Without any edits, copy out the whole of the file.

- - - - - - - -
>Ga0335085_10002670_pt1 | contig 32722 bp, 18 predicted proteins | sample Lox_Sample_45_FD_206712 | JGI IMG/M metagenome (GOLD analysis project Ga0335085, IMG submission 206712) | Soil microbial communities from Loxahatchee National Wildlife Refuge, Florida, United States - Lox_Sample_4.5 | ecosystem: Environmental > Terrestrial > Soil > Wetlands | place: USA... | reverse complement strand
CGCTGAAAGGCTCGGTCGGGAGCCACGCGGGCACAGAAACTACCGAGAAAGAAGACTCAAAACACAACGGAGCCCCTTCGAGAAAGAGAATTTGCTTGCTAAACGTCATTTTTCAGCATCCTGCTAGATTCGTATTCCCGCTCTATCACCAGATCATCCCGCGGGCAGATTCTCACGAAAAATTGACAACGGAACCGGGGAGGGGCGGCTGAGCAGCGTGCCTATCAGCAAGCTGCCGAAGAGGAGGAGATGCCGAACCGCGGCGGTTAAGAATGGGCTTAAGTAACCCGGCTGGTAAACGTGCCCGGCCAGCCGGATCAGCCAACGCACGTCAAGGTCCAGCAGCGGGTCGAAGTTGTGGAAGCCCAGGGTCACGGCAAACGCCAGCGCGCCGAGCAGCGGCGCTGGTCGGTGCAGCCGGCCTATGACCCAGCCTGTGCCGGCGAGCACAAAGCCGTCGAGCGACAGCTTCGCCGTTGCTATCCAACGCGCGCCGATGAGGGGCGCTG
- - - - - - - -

>Ga0335085_10002670_pt1 | contig 32722 bp, 18 predicted proteins | sample Lox_Sample_45_FD_206712 | JGI IMG/M metagenome (GOLD analysis project Ga0335085, IMG submission 206712) | Soil microbial communities from Loxahatchee National Wildlife Refuge, Florida, United States - Lox_Sample_4.5 | ecosystem: Environmental > Terrestrial > Soil > Wetlands | place: USA... | reverse complement strand
CGCTGAAAGGCTCGGTCGGGAGCCACGCGGGCACAGAAACTACCGAGAAAGAAGACTCAAAACACAACGGAGCCCCTTCGAGAAAGAGAATTTGCTTGCTAAACGTCATTTTTCAGCATCCTGCTAGATTCGTATTCCCGCTCTATCACCAGATCATCCCGCGGGCAGATTCTCACGAAAAATTGACAACGGAACCGGGGAGGGGCGGCTGAGCAGCGTGCCTATCAGCAAGCTGCCGAAGAGGAGGAGATGCCGAACCGCGGCGGTTAAGAATGGGCTTAAGTAACCCGGCTGGTAAACGTGCCCGGCCAGCCGGATCAGCCAACGCACGTCAAGGTCCAGCAGCGGGTCGAAGTTGTGGAAGCCCAGGGTCACGGCAAACGCCAGCGCGCCGAGCAGCGGCGCTGGTCGGTGCAGCCGGCCTATGACCCAGCCTGTGCCGGCGAGCACAAAGCCGTCGAGCGACAGCTTCGCCGTTGCTATCCAACGCGCGCCGATGAGGGGCGCTG